Howdy! Today is the Hop Against Homophobia and Transphobia! It’s hard to imagine that I signed up for this hop ages ago, and it’s finally here! If you didn’t know, today is actually the International Day Against Homophobia and Transphobia! Go figure.
You can check out their website here: http://dayagainsthomophobia.org/
I can’t wait to share with you today. This is something special on my heart. Not only do I write in the LGBT genre and have characters who are LGBT, but I also claim to be part of that rainbow community. And what a fantastical community it is. The LGBT et al community is one of the most rewarding and supportive communities I’ve ever been in. And I’m proud to be a member, for the most part.
I’m part of this community because I’m bisexual, which is what I want to talk about today. I know many bisexuals and the high majority of them have experienced something similar to what I’m going to talk about. Phobia of the “one who can’t decide.”
I’ve been in and out of the family since I was fourteen. I didn’t come out to immediate family until I was eighteen but that didn’t matter. They were supportive and there was no pushback from them at all. What did matter was the GLT friends I had…that’s where I experienced the most pushback.
Perhaps it’s just because people don’t understand bisexuality. Perhaps people don’t understand that there is more than just the L and the G in that fancy smacy little acronym. But experiencing a phobia from the very group that we’re supposed to be a part of is not the most ideal. It’s like being rejected at every single turn. There is no safe place to just be ourselves. There is no acceptance.
When I was in college, I was continuously told that I just needed to choose whether I was going to be lesbian or straight. It pissed me off. Downright angered me to the point where I refused to hang out with gay/lesbian friends and I refused to participate in any LGBT “friendly” group. How often have I heard that it’s not a choice from them? Yet they never afforded me the same opportunity! It seemed so contradictory to what they were saying, as though they had the same bias against bisexuals as certain straight people had against them.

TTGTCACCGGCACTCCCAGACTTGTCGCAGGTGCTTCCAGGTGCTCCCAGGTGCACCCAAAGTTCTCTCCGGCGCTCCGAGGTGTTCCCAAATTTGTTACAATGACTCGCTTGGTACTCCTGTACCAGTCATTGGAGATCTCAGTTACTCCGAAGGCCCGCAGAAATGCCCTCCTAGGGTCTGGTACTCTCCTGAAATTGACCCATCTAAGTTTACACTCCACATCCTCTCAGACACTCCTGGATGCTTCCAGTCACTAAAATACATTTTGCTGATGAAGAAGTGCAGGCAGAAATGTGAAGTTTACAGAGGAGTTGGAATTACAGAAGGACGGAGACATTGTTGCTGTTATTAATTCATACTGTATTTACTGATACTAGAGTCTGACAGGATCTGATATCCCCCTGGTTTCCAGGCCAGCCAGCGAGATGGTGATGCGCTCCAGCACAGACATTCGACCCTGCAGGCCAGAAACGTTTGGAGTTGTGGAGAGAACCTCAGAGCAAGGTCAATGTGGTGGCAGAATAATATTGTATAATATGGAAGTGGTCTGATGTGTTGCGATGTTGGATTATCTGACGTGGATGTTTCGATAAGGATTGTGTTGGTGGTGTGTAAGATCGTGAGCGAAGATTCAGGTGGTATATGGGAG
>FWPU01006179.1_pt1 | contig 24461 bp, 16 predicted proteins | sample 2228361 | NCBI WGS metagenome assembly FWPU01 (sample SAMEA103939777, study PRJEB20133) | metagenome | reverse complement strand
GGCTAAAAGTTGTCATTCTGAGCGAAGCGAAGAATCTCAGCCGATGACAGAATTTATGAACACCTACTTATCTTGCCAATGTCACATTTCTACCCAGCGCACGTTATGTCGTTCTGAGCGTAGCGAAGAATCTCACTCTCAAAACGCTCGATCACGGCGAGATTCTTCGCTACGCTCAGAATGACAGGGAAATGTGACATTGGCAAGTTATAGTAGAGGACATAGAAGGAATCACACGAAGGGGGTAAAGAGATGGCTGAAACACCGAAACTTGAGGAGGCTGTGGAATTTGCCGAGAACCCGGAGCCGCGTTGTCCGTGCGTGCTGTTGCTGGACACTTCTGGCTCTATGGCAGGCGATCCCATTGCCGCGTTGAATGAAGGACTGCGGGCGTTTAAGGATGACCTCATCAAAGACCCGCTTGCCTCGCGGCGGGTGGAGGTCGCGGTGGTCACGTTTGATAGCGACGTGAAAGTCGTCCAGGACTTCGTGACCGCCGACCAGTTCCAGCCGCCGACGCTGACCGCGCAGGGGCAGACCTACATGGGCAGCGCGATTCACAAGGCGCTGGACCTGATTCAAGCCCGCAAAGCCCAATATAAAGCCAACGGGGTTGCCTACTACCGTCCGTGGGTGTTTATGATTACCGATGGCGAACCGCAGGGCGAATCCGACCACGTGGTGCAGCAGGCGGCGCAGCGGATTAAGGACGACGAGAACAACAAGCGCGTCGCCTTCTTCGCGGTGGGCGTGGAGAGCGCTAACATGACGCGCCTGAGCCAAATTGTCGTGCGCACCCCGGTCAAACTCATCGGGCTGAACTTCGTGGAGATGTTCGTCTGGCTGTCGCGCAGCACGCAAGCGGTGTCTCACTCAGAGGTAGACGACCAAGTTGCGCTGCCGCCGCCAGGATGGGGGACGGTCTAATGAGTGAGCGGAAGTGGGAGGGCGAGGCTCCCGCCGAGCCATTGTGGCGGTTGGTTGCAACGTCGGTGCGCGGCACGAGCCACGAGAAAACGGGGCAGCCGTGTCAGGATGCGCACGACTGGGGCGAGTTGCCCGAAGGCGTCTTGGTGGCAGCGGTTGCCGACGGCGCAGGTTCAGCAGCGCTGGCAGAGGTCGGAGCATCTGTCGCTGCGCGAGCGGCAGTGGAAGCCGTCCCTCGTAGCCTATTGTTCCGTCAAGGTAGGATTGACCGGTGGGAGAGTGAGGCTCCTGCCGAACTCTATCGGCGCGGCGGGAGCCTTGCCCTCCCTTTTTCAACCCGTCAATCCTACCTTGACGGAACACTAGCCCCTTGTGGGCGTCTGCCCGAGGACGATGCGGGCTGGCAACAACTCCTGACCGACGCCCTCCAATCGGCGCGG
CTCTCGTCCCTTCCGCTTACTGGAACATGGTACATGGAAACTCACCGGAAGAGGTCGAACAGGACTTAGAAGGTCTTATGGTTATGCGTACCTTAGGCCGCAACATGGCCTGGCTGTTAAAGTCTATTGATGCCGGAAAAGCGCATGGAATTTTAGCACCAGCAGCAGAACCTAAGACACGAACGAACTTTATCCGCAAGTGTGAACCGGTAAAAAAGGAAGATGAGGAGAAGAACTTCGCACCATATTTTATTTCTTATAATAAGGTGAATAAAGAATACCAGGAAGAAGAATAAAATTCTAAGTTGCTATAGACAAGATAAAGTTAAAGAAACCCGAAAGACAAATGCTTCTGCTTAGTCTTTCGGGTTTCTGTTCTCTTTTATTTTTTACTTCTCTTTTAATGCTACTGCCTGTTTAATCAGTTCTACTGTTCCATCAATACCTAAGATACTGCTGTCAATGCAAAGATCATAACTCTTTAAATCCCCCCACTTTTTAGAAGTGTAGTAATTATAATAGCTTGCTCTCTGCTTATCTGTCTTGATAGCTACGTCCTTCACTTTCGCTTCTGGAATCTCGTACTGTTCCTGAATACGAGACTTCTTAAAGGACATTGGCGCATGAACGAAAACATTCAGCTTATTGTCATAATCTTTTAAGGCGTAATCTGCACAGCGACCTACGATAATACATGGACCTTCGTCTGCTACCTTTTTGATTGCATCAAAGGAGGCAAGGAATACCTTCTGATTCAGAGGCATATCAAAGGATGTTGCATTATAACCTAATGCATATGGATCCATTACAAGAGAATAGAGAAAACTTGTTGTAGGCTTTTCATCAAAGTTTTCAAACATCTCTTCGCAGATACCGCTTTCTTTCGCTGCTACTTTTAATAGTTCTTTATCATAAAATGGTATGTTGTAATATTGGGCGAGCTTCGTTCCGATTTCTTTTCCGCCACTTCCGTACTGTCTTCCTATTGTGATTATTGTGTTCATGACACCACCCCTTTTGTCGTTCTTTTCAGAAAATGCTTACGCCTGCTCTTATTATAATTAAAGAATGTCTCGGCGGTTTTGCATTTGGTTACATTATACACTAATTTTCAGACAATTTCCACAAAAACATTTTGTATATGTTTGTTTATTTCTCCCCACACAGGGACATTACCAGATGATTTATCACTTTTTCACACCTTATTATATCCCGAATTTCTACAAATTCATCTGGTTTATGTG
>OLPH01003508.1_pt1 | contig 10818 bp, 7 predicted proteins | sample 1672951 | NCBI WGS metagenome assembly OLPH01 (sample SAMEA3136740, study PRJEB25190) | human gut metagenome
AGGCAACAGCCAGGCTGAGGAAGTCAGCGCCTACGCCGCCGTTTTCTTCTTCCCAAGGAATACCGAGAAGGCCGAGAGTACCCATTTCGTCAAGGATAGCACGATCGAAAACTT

When I entered my Master’s program, I was told that I wasn’t bisexual. Like really? Who’s going to tell me my sexuality? But they did. Over and over again I was told that I was pansexual or omnisexual because I didn’t discriminate against those outside of the male/female spectrum. It frustrated me to no end. No end because clearly being bisexual was still considered a “bad” thing, something which no one understood and something which people feared.
We break the binary. We break the nice, neat little lines that have been created for years. It isn’t a matter of one of the other, it’s a matter of both or all. It’s a matter of having something which no one else can have. There isn’t black or white, male or female. There’s red, brown, yellow, gold, silver, pink, camo all combined into one piece of a world that is so wonderfully bright.
So why is it that we as bisexuals feel phobic tendencies from inside the group and from outside? Because we simply don’t follow the “natural order” of things. We’re not binary, and we mess up the binary lines that we’ve been taught for centuries.
So what? So break out of that box a little bit and see that phobias and discriminations that are happening in your own back yard. See the stereotypes we create for people all over the spectrum and try to put a stop to them. Change your mind on something. Change the way you talk about bisexuals. Change the way phobias are continued. Just change.
If you’d like to enter to win some awesome prizes, click the link above. There are 4 books in the print book package from three different authors. All you have to do is like the FB pages. I will contact the winner once the winner has been chosen (it’s a random thing, I don’t handpick winners =P) The giveaway ends on May 27th, so the winner will be contacted within 1 week after.
Want to learn more about the Blog Hop Against Homophobia and Transphobia? Check out their website here: http://hopagainsthomophobia.blogspot.com.